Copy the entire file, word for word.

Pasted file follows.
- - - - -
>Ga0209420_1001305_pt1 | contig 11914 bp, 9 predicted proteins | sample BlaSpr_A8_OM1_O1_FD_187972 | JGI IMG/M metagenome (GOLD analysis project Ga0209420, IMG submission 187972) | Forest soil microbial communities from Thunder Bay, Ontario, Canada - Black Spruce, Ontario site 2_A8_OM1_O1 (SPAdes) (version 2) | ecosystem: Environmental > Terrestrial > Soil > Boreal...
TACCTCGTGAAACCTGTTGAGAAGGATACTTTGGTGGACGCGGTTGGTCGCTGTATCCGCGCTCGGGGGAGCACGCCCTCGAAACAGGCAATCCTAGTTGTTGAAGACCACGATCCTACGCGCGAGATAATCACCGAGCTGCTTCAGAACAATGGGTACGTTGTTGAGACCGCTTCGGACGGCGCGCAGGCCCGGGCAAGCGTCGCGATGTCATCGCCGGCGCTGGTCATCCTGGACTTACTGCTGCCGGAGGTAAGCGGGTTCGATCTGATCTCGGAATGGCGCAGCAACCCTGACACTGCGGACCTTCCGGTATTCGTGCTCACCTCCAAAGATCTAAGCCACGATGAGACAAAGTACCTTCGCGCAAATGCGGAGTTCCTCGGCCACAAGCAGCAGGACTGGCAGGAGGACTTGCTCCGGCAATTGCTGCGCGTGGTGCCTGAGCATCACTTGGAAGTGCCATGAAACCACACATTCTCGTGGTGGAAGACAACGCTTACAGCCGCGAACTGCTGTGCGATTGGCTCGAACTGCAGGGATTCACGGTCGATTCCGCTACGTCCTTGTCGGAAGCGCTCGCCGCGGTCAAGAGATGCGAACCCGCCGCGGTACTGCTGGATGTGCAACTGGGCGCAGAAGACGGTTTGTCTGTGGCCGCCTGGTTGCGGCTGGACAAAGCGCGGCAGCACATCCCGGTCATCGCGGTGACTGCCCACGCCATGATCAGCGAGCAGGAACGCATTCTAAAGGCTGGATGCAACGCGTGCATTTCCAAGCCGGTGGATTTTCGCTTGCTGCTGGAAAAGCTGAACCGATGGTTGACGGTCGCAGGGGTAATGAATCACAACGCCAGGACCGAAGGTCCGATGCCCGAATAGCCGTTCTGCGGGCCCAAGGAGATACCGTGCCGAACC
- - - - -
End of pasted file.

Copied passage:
>Ga0209420_1001305_pt1 | contig 11914 bp, 9 predicted proteins | sample BlaSpr_A8_OM1_O1_FD_187972 | JGI IMG/M metagenome (GOLD analysis project Ga0209420, IMG submission 187972) | Forest soil microbial communities from Thunder Bay, Ontario, Canada - Black Spruce, Ontario site 2_A8_OM1_O1 (SPAdes) (version 2) | ecosystem: Environmental > Terrestrial > Soil > Boreal...
TACCTCGTGAAACCTGTTGAGAAGGATACTTTGGTGGACGCGGTTGGTCGCTGTATCCGCGCTCGGGGGAGCACGCCCTCGAAACAGGCAATCCTAGTTGTTGAAGACCACGATCCTACGCGCGAGATAATCACCGAGCTGCTTCAGAACAATGGGTACGTTGTTGAGACCGCTTCGGACGGCGCGCAGGCCCGGGCAAGCGTCGCGATGTCATCGCCGGCGCTGGTCATCCTGGACTTACTGCTGCCGGAGGTAAGCGGGTTCGATCTGATCTCGGAATGGCGCAGCAACCCTGACACTGCGGACCTTCCGGTATTCGTGCTCACCTCCAAAGATCTAAGCCACGATGAGACAAAGTACCTTCGCGCAAATGCGGAGTTCCTCGGCCACAAGCAGCAGGACTGGCAGGAGGACTTGCTCCGGCAATTGCTGCGCGTGGTGCCTGAGCATCACTTGGAAGTGCCATGAAACCACACATTCTCGTGGTGGAAGACAACGCTTACAGCCGCGAACTGCTGTGCGATTGGCTCGAACTGCAGGGATTCACGGTCGATTCCGCTACGTCCTTGTCGGAAGCGCTCGCCGCGGTCAAGAGATGCGAACCCGCCGCGGTACTGCTGGATGTGCAACTGGGCGCAGAAGACGGTTTGTCTGTGGCCGCCTGGTTGCGGCTGGACAAAGCGCGGCAGCACATCCCGGTCATCGCGGTGACTGCCCACGCCATGATCAGCGAGCAGGAACGCATTCTAAAGGCTGGATGCAACGCGTGCATTTCCAAGCCGGTGGATTTTCGCTTGCTGCTGGAAAAGCTGAACCGATGGTTGACGGTCGCAGGGGTAATGAATCACAACGCCAGGACCGAAGGTCCGATGCCCGAATAGCCGTTCTGCGGGCCCAAGGAGATACCGTGCCGAACC